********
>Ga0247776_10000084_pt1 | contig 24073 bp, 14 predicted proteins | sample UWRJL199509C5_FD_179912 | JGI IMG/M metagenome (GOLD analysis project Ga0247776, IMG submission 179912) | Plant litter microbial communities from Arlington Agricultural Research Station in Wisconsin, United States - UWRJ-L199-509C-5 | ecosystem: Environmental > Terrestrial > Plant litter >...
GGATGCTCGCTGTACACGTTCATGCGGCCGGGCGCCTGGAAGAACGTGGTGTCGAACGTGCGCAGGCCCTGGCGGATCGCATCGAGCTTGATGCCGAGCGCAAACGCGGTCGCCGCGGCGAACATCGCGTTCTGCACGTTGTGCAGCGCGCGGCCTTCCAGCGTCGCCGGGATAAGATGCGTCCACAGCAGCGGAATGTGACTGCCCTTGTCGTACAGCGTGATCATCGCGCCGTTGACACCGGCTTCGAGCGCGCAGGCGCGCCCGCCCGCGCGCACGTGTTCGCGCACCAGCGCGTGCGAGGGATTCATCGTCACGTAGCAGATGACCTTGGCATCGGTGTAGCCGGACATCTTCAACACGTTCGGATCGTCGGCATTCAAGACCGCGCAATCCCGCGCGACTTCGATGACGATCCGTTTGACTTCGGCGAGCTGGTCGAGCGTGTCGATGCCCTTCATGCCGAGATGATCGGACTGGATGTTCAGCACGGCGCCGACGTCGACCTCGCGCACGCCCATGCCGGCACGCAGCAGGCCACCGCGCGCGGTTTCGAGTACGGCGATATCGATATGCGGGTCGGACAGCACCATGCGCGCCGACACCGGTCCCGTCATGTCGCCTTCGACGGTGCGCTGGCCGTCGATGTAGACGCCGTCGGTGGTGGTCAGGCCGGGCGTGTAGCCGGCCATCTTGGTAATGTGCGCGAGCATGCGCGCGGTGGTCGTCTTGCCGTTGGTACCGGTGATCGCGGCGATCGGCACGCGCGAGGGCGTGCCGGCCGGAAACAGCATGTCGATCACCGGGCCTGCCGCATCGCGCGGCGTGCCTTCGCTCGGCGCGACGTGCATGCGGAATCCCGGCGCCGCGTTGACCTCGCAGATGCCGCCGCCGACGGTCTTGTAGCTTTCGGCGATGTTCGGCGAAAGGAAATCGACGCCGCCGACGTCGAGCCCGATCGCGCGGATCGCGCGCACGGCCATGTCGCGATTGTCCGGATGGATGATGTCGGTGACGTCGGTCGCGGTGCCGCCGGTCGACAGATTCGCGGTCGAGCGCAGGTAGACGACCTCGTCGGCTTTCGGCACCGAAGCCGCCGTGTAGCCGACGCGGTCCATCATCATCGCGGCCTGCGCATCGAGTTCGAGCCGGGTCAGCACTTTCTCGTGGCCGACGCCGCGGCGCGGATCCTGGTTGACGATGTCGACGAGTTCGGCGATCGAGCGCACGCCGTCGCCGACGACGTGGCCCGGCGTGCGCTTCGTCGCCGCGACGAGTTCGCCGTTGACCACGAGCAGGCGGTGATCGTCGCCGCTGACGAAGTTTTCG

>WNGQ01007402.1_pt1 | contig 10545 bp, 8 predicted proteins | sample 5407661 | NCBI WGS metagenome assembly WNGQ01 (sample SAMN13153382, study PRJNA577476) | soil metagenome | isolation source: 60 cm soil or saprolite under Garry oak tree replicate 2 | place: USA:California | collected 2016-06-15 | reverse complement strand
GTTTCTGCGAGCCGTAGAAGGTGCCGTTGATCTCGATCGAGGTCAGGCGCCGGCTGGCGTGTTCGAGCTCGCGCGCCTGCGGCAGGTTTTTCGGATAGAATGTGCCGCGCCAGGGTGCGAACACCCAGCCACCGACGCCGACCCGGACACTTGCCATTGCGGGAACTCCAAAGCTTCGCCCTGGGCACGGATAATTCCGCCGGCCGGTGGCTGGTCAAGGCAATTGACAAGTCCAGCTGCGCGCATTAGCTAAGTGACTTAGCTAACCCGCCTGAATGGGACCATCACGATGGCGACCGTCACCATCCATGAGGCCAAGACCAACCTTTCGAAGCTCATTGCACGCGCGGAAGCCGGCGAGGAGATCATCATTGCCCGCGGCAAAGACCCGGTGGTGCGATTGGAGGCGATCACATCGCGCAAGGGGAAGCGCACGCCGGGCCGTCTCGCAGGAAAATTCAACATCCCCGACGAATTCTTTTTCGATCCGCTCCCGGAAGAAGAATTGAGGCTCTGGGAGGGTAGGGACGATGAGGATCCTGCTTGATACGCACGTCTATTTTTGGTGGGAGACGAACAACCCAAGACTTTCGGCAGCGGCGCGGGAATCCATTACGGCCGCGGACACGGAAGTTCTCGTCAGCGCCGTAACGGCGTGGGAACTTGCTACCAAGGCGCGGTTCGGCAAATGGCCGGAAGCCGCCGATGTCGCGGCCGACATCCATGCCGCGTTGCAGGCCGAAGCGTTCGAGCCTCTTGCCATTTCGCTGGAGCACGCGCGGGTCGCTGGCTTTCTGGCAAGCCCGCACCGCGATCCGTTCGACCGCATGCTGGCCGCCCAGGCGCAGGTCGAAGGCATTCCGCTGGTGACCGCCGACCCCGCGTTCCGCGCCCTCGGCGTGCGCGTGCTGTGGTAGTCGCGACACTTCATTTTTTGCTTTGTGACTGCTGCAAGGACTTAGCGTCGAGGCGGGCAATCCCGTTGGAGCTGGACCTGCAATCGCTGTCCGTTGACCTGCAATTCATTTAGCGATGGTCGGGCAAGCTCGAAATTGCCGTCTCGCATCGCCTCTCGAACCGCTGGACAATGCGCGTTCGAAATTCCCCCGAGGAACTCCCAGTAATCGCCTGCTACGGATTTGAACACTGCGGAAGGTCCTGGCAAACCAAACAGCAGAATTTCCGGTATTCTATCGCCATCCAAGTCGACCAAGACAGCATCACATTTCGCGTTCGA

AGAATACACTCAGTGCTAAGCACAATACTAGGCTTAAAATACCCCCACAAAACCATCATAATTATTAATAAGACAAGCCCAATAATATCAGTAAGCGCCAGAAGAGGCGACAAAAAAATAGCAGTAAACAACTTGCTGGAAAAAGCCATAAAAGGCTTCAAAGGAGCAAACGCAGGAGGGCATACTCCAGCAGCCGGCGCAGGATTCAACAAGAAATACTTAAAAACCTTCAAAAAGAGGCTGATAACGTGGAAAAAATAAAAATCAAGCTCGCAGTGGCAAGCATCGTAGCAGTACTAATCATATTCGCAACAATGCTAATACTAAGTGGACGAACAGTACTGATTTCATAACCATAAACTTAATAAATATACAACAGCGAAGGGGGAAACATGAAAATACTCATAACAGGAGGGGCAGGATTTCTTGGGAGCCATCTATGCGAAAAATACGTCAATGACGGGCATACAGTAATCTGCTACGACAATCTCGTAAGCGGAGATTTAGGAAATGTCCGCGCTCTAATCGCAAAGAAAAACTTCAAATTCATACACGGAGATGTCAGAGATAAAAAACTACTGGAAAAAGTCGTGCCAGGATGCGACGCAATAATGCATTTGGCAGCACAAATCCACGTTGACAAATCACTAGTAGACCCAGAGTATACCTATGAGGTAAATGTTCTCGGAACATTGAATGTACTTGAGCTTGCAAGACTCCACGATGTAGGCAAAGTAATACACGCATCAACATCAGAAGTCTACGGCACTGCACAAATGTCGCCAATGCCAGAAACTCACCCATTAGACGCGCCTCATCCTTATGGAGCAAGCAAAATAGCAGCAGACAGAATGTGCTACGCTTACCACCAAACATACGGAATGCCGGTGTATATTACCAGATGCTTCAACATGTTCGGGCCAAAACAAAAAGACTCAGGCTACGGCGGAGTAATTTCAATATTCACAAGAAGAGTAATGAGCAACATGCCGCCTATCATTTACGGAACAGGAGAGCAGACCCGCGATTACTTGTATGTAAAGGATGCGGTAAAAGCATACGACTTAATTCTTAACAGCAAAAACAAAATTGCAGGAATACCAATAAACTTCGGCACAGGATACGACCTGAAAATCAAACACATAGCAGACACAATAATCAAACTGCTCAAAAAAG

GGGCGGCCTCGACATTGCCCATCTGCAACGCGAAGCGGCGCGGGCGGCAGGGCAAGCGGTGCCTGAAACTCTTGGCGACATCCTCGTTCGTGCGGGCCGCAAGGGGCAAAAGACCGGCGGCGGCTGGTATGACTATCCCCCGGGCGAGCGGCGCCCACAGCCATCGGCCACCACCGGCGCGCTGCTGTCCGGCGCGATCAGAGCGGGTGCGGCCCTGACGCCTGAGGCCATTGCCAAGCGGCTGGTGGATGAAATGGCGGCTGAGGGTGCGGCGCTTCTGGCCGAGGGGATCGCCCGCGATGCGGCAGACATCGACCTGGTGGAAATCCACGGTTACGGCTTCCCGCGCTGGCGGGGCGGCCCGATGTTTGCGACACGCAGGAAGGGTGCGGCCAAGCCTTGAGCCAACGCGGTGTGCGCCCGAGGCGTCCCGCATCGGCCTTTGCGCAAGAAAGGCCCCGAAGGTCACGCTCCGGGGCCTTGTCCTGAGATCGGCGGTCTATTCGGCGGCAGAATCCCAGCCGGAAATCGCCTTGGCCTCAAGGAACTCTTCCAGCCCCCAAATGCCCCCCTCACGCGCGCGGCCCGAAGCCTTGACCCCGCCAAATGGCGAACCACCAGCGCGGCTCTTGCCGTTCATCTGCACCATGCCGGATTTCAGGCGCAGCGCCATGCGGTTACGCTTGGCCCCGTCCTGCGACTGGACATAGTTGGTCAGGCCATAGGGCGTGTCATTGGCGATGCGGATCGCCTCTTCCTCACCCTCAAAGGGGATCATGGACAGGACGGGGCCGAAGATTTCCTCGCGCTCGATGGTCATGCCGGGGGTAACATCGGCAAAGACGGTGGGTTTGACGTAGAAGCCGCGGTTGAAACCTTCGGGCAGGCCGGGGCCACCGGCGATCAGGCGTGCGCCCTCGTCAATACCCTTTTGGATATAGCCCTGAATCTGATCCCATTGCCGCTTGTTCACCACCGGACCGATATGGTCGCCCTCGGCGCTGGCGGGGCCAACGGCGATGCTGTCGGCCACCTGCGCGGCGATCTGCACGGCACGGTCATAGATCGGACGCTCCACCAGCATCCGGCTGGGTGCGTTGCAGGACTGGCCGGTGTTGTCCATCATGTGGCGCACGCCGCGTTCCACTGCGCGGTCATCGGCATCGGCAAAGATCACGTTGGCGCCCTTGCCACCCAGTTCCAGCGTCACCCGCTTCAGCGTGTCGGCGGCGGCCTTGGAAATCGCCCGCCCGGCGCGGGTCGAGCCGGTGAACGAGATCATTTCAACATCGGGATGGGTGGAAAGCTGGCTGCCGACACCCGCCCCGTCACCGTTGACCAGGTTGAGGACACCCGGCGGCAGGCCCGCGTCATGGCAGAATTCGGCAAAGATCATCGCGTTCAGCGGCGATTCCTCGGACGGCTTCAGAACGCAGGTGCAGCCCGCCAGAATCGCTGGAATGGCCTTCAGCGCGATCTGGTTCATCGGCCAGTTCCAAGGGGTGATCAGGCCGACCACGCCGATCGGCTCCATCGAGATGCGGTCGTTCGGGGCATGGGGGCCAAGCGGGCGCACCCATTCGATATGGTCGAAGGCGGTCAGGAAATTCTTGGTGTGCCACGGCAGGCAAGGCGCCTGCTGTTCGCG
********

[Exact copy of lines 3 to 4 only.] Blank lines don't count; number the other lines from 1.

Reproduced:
>WNGQ01007402.1_pt1 | contig 10545 bp, 8 predicted proteins | sample 5407661 | NCBI WGS metagenome assembly WNGQ01 (sample SAMN13153382, study PRJNA577476) | soil metagenome | isolation source: 60 cm soil or saprolite under Garry oak tree replicate 2 | place: USA:California | collected 2016-06-15 | reverse complement strand
GTTTCTGCGAGCCGTAGAAGGTGCCGTTGATCTCGATCGAGGTCAGGCGCCGGCTGGCGTGTTCGAGCTCGCGCGCCTGCGGCAGGTTTTTCGGATAGAATGTGCCGCGCCAGGGTGCGAACACCCAGCCACCGACGCCGACCCGGACACTTGCCATTGCGGGAACTCCAAAGCTTCGCCCTGGGCACGGATAATTCCGCCGGCCGGTGGCTGGTCAAGGCAATTGACAAGTCCAGCTGCGCGCATTAGCTAAGTGACTTAGCTAACCCGCCTGAATGGGACCATCACGATGGCGACCGTCACCATCCATGAGGCCAAGACCAACCTTTCGAAGCTCATTGCACGCGCGGAAGCCGGCGAGGAGATCATCATTGCCCGCGGCAAAGACCCGGTGGTGCGATTGGAGGCGATCACATCGCGCAAGGGGAAGCGCACGCCGGGCCGTCTCGCAGGAAAATTCAACATCCCCGACGAATTCTTTTTCGATCCGCTCCCGGAAGAAGAATTGAGGCTCTGGGAGGGTAGGGACGATGAGGATCCTGCTTGATACGCACGTCTATTTTTGGTGGGAGACGAACAACCCAAGACTTTCGGCAGCGGCGCGGGAATCCATTACGGCCGCGGACACGGAAGTTCTCGTCAGCGCCGTAACGGCGTGGGAACTTGCTACCAAGGCGCGGTTCGGCAAATGGCCGGAAGCCGCCGATGTCGCGGCCGACATCCATGCCGCGTTGCAGGCCGAAGCGTTCGAGCCTCTTGCCATTTCGCTGGAGCACGCGCGGGTCGCTGGCTTTCTGGCAAGCCCGCACCGCGATCCGTTCGACCGCATGCTGGCCGCCCAGGCGCAGGTCGAAGGCATTCCGCTGGTGACCGCCGACCCCGCGTTCCGCGCCCTCGGCGTGCGCGTGCTGTGGTAGTCGCGACACTTCATTTTTTGCTTTGTGACTGCTGCAAGGACTTAGCGTCGAGGCGGGCAATCCCGTTGGAGCTGGACCTGCAATCGCTGTCCGTTGACCTGCAATTCATTTAGCGATGGTCGGGCAAGCTCGAAATTGCCGTCTCGCATCGCCTCTCGAACCGCTGGACAATGCGCGTTCGAAATTCCCCCGAGGAACTCCCAGTAATCGCCTGCTACGGATTTGAACACTGCGGAAGGTCCTGGCAAACCAAACAGCAGAATTTCCGGTATTCTATCGCCATCCAAGTCGACCAAGACAGCATCACATTTCGCGTTCGA